With HFCs, NBFCs Under RBI Now, What Changes For Home Loan Borrowers?

With HFCs, NBFCs Under RBI Now, What Changes For Home Loan Borrowers?

With HFCs, NBFCs Under RBI Now, What Changes For Home Loan Borrowers?

Experts are divided in their opinion about the virtues of the Reserve Bank of India (RBI) taking charge as the regulator of housing finance companies (HFCs) and non-banking finance companies from its subsidiary-the National Housing Bank (NHB). This move was first announced by the finance minister Nirmala Sitharaman on July 1, 2019.

Governor Shaktikanta Das-led RBI is already following a strict routine to clean up the shadow banking sector after massive defaults by sector biggie Infrastructure Leasing and Financial Services (ILFS) last year indicated an ill- health that could act as a contagion for the entire banking system. The RBI was attempting to prevent any repeat of last year’s crisis, following signs of fragility in some of the 50 HFCs and other non-bank lenders it is monitoring, the governor told media. Through a mix of preventive and enforcement measures, the RBI is expected to make a turnaround, fighting the bigger problem.

A more pertinent question for the common man is, what changes for a borrower who wants to approach an HFC or an NBFC to seek home loan? Here’s how you could be impacted.


Gamut of Options for Borrowers as Interest Rates May Go Down

Borrowers giving importance to interest rates (lower the rate, the better the deal) end up choosing a bank over HFCs/NBFCs as lending rates of the former are invariably cheaper than rates offered by the latter. For instance, interest on housing loans of public lender State Bank of India (SBI), currently are in the range of 8.50 per cent and 9.70 per cent while interest rates on loans of Indiabulls Housing Finance range between 8.8-12 per cent. This differentiation can be attributed to the RBI not regulating the HFCs and NBFCs who did not have it incumbent upon them to follow the lending benchmark used by mainstream banks.

While banks lend money using the marginal-cost of funds-based lending rate (MCLR), HFCs/NBFCs still lend money using prime lending rates. This encouraged them from reducing rates even when the banking regulator reduced rates and nudged banks to pass on the benefits to customers. With the controls vested with the RBI now, HFCs/NBFCs will have to follow the standard lending practices and be obligated to change rates when the RBI does that on its part.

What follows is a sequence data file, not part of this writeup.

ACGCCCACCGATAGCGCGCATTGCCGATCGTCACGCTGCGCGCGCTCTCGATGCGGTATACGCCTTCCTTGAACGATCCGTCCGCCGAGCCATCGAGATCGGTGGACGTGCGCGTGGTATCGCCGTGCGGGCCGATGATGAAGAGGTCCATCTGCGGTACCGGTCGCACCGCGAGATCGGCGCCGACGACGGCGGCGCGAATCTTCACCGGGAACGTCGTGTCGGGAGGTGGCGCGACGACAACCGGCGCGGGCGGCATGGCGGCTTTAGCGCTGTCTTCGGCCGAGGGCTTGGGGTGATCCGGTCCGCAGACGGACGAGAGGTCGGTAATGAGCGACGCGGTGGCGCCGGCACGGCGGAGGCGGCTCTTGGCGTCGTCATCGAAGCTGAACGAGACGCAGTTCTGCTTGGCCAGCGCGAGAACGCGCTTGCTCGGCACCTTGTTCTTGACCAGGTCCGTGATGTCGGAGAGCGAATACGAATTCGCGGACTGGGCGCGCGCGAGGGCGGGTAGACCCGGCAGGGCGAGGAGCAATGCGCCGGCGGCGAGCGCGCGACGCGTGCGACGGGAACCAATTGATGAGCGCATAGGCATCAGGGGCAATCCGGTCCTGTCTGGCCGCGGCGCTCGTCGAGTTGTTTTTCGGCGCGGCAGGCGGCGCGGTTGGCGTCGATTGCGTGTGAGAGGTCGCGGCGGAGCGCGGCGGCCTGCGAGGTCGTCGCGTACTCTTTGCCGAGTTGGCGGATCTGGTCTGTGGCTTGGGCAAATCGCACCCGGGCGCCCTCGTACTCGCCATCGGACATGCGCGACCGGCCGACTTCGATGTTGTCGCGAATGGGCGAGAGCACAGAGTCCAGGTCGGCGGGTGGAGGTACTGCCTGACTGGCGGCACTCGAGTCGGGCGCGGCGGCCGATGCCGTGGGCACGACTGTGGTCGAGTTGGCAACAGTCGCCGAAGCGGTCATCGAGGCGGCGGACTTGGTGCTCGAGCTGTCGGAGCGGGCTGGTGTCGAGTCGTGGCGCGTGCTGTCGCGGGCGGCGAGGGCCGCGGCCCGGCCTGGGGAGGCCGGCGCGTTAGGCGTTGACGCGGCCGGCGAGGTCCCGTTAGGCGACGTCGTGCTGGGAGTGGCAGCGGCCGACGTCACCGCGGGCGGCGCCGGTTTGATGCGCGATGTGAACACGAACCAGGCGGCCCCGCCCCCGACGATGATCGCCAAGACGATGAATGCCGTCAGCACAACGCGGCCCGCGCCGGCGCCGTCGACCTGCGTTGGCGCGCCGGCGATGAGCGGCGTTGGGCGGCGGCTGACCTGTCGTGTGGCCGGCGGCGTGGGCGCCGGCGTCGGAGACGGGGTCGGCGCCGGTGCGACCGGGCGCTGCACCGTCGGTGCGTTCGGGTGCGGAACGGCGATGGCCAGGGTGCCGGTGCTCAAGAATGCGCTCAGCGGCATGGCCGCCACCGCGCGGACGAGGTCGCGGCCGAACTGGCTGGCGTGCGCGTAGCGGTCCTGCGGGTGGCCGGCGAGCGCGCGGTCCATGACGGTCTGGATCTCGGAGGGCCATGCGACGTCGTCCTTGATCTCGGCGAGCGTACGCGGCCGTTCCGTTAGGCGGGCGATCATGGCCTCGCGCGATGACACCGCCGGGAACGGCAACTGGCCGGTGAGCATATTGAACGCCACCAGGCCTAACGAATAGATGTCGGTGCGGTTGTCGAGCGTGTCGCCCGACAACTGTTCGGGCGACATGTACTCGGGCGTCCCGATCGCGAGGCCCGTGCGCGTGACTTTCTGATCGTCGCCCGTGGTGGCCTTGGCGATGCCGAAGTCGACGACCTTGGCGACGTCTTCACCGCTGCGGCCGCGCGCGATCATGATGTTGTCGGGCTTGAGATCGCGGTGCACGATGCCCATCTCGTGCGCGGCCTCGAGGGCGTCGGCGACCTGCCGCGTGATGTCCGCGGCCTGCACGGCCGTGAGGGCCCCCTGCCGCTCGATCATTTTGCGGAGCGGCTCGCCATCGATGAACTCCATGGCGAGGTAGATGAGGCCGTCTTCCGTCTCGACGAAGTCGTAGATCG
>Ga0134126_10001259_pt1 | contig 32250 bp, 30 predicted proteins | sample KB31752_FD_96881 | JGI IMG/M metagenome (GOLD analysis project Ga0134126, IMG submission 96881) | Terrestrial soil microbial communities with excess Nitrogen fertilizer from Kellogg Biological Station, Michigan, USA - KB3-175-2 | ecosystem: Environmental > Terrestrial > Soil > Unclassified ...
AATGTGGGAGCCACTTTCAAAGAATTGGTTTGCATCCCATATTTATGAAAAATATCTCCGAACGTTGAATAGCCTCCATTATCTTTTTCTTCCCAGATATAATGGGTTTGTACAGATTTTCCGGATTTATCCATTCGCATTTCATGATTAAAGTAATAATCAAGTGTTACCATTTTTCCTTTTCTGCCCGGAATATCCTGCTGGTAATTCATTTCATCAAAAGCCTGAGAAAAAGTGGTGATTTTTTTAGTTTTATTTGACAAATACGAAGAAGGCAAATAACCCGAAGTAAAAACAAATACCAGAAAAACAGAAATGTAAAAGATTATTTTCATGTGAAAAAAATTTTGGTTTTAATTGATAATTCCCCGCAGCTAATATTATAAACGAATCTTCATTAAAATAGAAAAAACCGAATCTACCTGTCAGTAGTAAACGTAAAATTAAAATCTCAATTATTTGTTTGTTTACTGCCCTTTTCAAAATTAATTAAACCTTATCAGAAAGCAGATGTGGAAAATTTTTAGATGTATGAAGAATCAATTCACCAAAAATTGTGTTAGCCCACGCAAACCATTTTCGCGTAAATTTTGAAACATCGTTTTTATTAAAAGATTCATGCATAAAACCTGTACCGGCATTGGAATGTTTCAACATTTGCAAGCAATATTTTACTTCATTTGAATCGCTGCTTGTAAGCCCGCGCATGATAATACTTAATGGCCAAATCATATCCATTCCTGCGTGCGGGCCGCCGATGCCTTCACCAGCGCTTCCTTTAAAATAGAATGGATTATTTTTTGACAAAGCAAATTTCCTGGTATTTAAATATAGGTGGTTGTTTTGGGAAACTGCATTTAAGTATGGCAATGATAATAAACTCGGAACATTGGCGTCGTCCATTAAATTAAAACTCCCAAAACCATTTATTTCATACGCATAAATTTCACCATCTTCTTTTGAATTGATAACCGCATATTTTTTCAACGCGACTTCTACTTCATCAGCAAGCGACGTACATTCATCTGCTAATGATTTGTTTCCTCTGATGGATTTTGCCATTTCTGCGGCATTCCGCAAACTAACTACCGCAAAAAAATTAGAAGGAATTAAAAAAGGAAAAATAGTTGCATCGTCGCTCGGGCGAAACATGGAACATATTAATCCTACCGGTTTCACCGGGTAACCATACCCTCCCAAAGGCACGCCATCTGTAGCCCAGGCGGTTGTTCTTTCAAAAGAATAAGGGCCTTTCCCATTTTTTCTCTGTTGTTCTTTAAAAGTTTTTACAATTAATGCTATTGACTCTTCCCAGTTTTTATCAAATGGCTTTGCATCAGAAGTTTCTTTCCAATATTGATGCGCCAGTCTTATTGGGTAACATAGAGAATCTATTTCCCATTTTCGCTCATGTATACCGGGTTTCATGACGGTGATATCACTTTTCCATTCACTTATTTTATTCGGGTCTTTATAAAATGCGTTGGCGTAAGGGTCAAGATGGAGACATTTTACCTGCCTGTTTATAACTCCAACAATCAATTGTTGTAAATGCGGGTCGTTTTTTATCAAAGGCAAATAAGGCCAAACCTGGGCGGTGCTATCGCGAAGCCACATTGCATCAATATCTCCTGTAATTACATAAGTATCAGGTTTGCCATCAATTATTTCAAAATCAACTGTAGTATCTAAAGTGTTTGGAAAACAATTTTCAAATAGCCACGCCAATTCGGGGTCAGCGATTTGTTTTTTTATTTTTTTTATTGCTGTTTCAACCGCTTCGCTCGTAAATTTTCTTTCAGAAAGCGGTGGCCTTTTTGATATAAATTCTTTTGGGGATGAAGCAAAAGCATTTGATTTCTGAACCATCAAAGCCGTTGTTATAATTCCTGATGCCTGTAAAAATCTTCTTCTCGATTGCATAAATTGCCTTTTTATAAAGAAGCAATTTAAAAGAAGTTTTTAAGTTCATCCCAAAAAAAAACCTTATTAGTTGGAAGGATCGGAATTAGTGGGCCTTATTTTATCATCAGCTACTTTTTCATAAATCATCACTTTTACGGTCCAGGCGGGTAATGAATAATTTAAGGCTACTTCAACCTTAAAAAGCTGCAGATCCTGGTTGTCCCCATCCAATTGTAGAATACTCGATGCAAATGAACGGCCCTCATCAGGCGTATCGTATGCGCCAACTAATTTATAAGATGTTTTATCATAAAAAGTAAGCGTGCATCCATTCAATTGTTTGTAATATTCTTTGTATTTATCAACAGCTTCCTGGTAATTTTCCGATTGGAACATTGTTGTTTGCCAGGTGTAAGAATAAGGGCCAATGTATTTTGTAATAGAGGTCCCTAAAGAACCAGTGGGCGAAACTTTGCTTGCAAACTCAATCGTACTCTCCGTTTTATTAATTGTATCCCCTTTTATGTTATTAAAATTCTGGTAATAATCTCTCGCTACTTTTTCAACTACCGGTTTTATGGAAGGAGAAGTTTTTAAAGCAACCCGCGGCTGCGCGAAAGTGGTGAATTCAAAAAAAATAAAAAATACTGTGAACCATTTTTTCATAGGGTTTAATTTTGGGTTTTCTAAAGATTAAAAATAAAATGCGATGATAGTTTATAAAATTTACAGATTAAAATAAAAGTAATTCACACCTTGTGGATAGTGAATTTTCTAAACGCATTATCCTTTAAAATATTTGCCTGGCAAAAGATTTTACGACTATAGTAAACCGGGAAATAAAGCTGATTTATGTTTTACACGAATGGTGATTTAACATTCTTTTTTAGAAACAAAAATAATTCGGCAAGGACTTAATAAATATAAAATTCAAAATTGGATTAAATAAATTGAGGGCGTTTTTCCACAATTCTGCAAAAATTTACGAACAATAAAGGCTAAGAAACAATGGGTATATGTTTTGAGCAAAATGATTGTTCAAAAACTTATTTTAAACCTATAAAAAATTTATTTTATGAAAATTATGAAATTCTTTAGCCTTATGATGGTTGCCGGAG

“Lending rates could potentially reduce, while transparency at HFCs/NBFCs will certainly increase with the RBI at the helm. HFCs could see lower cost of funding and there is possibility for the benefit of lower rates being passed on to the borrowers,” a report in the media quoted GIC Housing Finance MD and CEO, Neera M Saxena.

Echoing similar sentiments, the manager of a public bank on condition of anonymity says,” With more institutions offering loans at similar levels, customers have options to pick a lender of their choice. This would increase competition in the market and borrowers will be in a position to negotiate. Banks would launch lucrative offers to make their home loan products more desirable than their peers,” says the manager of a public bank on the condition of anonymity.


No Easy Loans Going Forward

HFCs/ NBFCs aren’t really a hit among the salaried homebuyer, with an above-average credit score* for whom low rates are the key concern. These are a popular choice among individuals having a poor credit score, or insufficient savings to make meet the 80:20 loan-to-down-payment ratio.  These were also the choicest destination for borrowing for people who cared not about the rates but needed quick loan disbursals without much paperwork.

With the RBI coming in, the lending processes would be at par with the banking system. This means, a borrower would have to fulfill every condition to get a loan from an NBFC as they would have to do in case of a bank. With greater scrutiny, people with poor credit scores and insufficient documents will find it difficult to get a loan here after. 

*A credit score between 300 and 600 is considered risky by financial institutions. A score above 700 is considered no-risk zone.


Last Updated: Mon Jul 29 2019

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